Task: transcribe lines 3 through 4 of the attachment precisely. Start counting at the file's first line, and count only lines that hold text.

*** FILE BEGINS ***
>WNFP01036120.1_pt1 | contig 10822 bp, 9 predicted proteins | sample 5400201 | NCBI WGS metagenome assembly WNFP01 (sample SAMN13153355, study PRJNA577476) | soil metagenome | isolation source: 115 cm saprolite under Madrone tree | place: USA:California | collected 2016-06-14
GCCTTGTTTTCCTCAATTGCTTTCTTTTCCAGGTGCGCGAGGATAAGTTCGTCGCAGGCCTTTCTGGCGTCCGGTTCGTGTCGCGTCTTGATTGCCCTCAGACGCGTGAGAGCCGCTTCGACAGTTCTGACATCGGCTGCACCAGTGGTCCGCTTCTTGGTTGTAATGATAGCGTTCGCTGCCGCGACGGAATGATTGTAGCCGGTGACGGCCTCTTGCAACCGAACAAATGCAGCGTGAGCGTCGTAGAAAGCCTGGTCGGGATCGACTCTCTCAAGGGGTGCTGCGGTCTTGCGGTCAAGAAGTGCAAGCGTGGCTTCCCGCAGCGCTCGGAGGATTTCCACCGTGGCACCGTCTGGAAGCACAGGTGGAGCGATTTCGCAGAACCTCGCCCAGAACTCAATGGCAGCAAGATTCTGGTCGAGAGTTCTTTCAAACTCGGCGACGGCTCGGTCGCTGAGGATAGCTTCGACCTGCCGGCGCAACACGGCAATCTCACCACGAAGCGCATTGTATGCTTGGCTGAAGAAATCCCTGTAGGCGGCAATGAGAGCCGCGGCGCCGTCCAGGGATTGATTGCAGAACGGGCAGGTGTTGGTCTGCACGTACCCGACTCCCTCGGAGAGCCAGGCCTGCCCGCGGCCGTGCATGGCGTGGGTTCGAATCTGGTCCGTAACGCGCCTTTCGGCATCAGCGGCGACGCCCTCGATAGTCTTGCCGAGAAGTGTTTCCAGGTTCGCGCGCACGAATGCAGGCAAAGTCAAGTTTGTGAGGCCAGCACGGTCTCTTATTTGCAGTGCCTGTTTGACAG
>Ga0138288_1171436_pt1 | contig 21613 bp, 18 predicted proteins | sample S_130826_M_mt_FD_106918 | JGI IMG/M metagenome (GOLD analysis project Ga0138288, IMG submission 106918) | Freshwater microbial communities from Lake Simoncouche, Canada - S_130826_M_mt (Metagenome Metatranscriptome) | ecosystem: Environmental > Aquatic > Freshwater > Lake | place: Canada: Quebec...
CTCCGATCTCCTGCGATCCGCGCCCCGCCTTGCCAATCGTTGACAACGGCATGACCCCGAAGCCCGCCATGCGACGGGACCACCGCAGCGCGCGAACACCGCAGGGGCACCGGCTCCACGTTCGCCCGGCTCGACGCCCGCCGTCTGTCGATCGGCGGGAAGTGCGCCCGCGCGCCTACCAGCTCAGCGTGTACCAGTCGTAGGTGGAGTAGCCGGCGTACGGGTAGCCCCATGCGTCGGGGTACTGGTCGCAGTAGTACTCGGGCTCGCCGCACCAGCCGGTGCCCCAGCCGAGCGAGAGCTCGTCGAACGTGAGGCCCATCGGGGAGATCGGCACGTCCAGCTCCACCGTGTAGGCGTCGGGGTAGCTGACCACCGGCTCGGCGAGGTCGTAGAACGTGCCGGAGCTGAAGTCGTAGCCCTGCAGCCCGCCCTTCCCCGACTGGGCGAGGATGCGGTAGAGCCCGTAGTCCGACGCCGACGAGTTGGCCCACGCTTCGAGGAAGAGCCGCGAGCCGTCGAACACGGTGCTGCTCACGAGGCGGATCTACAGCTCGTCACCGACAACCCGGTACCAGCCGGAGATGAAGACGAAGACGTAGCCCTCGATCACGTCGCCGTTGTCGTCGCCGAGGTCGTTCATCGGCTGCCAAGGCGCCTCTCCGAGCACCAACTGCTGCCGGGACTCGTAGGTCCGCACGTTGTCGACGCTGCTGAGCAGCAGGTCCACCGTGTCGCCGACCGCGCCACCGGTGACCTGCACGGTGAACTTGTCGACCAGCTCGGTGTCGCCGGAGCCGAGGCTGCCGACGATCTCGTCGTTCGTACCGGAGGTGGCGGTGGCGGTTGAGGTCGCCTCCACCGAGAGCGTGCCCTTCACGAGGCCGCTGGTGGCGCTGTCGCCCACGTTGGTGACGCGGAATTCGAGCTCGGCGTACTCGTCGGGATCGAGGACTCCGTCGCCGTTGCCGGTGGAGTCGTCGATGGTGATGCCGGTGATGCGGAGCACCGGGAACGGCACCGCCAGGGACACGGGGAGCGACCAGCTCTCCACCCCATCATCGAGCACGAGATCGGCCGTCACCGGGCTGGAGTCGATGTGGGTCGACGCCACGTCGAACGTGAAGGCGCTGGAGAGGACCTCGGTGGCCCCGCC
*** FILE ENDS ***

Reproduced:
>Ga0138288_1171436_pt1 | contig 21613 bp, 18 predicted proteins | sample S_130826_M_mt_FD_106918 | JGI IMG/M metagenome (GOLD analysis project Ga0138288, IMG submission 106918) | Freshwater microbial communities from Lake Simoncouche, Canada - S_130826_M_mt (Metagenome Metatranscriptome) | ecosystem: Environmental > Aquatic > Freshwater > Lake | place: Canada: Quebec...
CTCCGATCTCCTGCGATCCGCGCCCCGCCTTGCCAATCGTTGACAACGGCATGACCCCGAAGCCCGCCATGCGACGGGACCACCGCAGCGCGCGAACACCGCAGGGGCACCGGCTCCACGTTCGCCCGGCTCGACGCCCGCCGTCTGTCGATCGGCGGGAAGTGCGCCCGCGCGCCTACCAGCTCAGCGTGTACCAGTCGTAGGTGGAGTAGCCGGCGTACGGGTAGCCCCATGCGTCGGGGTACTGGTCGCAGTAGTACTCGGGCTCGCCGCACCAGCCGGTGCCCCAGCCGAGCGAGAGCTCGTCGAACGTGAGGCCCATCGGGGAGATCGGCACGTCCAGCTCCACCGTGTAGGCGTCGGGGTAGCTGACCACCGGCTCGGCGAGGTCGTAGAACGTGCCGGAGCTGAAGTCGTAGCCCTGCAGCCCGCCCTTCCCCGACTGGGCGAGGATGCGGTAGAGCCCGTAGTCCGACGCCGACGAGTTGGCCCACGCTTCGAGGAAGAGCCGCGAGCCGTCGAACACGGTGCTGCTCACGAGGCGGATCTACAGCTCGTCACCGACAACCCGGTACCAGCCGGAGATGAAGACGAAGACGTAGCCCTCGATCACGTCGCCGTTGTCGTCGCCGAGGTCGTTCATCGGCTGCCAAGGCGCCTCTCCGAGCACCAACTGCTGCCGGGACTCGTAGGTCCGCACGTTGTCGACGCTGCTGAGCAGCAGGTCCACCGTGTCGCCGACCGCGCCACCGGTGACCTGCACGGTGAACTTGTCGACCAGCTCGGTGTCGCCGGAGCCGAGGCTGCCGACGATCTCGTCGTTCGTACCGGAGGTGGCGGTGGCGGTTGAGGTCGCCTCCACCGAGAGCGTGCCCTTCACGAGGCCGCTGGTGGCGCTGTCGCCCACGTTGGTGACGCGGAATTCGAGCTCGGCGTACTCGTCGGGATCGAGGACTCCGTCGCCGTTGCCGGTGGAGTCGTCGATGGTGATGCCGGTGATGCGGAGCACCGGGAACGGCACCGCCAGGGACACGGGGAGCGACCAGCTCTCCACCCCATCATCGAGCACGAGATCGGCCGTCACCGGGCTGGAGTCGATGTGGGTCGACGCCACGTCGAACGTGAAGGCGCTGGAGAGGACCTCGGTGGCCCCGCC